“Sturdy” is actually a good word for Minaj’s set: a dance-heavy showcase that was solid in its staging but uneven in its pacing. Songs like “Hard White,” “Good Form” and “Barbie Dreams” were high points, as were last-minute  appearances by Tekashi 6ix9ine on “Fefe” and Philly rapper Lil Uzi Vert, who performed “The Way Life Goes” with Minaj as a sensuous Gaye-Ross duet (along with his own creepy hit “XO Tour Llif3”). Still, it’s early days, and Minaj should be in top form when she hits the U.S. next year after the European leg of the tour.

The True Queen
From sparkly plastic decals of a ‘70s-era Franklin on freshly ironed t-shirts spied during Monáe’s set, to ‘60s beehive signs to badges with Aretha in a pink Cadillac, the late Queen of Soul was lionized in multiple items of memorabilia, although too rarely in the sounds of old-school R&B, at MIA.

The Return of Hometown Hero Meek Mill
In his first hometown performance since he spent five months in state prison on a parole violation, Meek Mill received a hero’s welcome from the “Milladelphia,” as he yelled from the Rocky Stage, audience for his “welcome back party.” He roared through hits like “Ima Boss,” and spoke of “being from the other side of Philadelphia — the dirty part,” but also spoke of the need for prison reform and to fight for those “who have a family member in jail for dumb shit.” During the set he was joined by female rapper Tierra Whack and singer PnB Rock.

Other notable local acts performing on Saturday included West Philadelphia rapper Armani White, whose jazzy band brought hard-bopping R&B hop on tracks like “Public School,” while vocalist Tiffany Majette’s Orion Sun lent a bumping groove to a soul-folk mix.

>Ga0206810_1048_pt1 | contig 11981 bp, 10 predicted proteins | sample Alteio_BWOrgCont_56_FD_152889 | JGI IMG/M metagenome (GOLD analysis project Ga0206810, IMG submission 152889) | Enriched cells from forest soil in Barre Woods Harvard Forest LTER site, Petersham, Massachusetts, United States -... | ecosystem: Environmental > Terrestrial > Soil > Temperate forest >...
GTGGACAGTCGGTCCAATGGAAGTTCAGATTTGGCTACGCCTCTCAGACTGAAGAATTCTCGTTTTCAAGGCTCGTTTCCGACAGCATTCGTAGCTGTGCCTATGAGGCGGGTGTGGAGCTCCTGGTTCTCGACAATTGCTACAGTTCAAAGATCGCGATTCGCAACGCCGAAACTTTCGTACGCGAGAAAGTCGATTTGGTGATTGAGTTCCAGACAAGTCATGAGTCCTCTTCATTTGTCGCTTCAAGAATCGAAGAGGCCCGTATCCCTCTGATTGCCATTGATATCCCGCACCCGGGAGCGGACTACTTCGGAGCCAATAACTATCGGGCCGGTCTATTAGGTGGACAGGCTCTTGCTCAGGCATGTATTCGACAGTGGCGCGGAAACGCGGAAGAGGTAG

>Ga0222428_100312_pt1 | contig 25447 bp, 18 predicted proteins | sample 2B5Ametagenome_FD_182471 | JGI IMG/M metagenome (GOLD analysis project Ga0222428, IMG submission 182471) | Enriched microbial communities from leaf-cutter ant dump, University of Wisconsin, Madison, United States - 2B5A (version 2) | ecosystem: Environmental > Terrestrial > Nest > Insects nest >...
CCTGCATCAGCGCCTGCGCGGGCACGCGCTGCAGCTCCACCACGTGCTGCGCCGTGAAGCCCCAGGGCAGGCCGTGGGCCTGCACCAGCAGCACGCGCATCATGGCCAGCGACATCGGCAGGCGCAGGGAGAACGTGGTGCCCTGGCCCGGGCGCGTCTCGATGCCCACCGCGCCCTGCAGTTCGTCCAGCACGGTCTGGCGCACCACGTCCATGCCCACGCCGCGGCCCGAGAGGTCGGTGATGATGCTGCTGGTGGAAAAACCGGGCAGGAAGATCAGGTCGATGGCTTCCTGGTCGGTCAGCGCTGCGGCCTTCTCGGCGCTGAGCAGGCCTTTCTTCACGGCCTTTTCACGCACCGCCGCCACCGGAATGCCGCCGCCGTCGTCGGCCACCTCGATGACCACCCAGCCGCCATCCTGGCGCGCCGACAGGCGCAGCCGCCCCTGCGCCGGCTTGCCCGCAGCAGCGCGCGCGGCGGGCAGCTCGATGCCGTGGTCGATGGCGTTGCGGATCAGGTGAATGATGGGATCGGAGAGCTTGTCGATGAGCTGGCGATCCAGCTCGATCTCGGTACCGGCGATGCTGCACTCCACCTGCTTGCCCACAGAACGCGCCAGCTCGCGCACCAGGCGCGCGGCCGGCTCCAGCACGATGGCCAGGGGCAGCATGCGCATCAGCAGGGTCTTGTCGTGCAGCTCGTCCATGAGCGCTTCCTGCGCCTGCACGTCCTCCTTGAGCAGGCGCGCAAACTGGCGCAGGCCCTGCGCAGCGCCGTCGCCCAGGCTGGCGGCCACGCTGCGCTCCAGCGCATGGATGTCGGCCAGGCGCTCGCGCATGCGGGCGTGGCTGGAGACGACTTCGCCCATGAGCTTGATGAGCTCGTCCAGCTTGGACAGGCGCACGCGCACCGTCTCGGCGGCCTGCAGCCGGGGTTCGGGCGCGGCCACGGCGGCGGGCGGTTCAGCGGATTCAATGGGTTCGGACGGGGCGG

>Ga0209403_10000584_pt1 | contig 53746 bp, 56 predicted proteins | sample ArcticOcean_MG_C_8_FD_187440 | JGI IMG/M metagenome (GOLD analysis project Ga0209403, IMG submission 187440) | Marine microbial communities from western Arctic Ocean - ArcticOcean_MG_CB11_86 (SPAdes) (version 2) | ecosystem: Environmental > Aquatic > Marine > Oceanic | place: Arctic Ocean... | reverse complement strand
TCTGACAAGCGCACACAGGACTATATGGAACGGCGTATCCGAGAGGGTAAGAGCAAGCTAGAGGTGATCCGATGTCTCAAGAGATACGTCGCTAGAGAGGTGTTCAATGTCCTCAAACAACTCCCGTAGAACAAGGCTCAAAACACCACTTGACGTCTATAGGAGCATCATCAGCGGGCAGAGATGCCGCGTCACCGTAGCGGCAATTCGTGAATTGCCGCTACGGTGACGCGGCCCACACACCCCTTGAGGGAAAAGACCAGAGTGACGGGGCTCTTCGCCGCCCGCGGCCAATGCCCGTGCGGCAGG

Post Malone Starts Out Strong but Stumbles, Tekashi 6ix9ine Perplexes
Two of the main acts on the bill, Tekashi 6ix9ine and Post Malone, brought controversy with them. Tekashi came to MIA with a bad rep: he pleaded guilty to a 2015 charge for using an underaged girl in a sexual context in a music video, and a 2018 arrest for allegedly choking a 16-year-old fan. That rep was not helped by the fact that he missed his set time. But Fat Joe and his hype man Big Lou filled the gap with aplomb, bringing the kind of classic hip-hop that Jay-Z loves to the event, with an old-school rhyme structure, halting rhythms, gentlemanly charm, a fatherly outlook (he stopped his set to make sure a fainting woman in the crowd got helped by security), and a serene sense of soul to past hits like “Lean Back” as well as new material like his just-released single, “Attention.”

When 6ix9ine finally took the stage, he lurched into his wildest breakout smashes “Gummo” and “Keke,” garbled a tribute to the late rapper XXX Tentacion, and then slowed his set to say something truly strange after yelling for “American rappers to suck my dick.”

“This is so special to me, the first festival I ever got invited to play,” he said quietly. “I don’t know who it is that runs Made in America, but thanks to them.”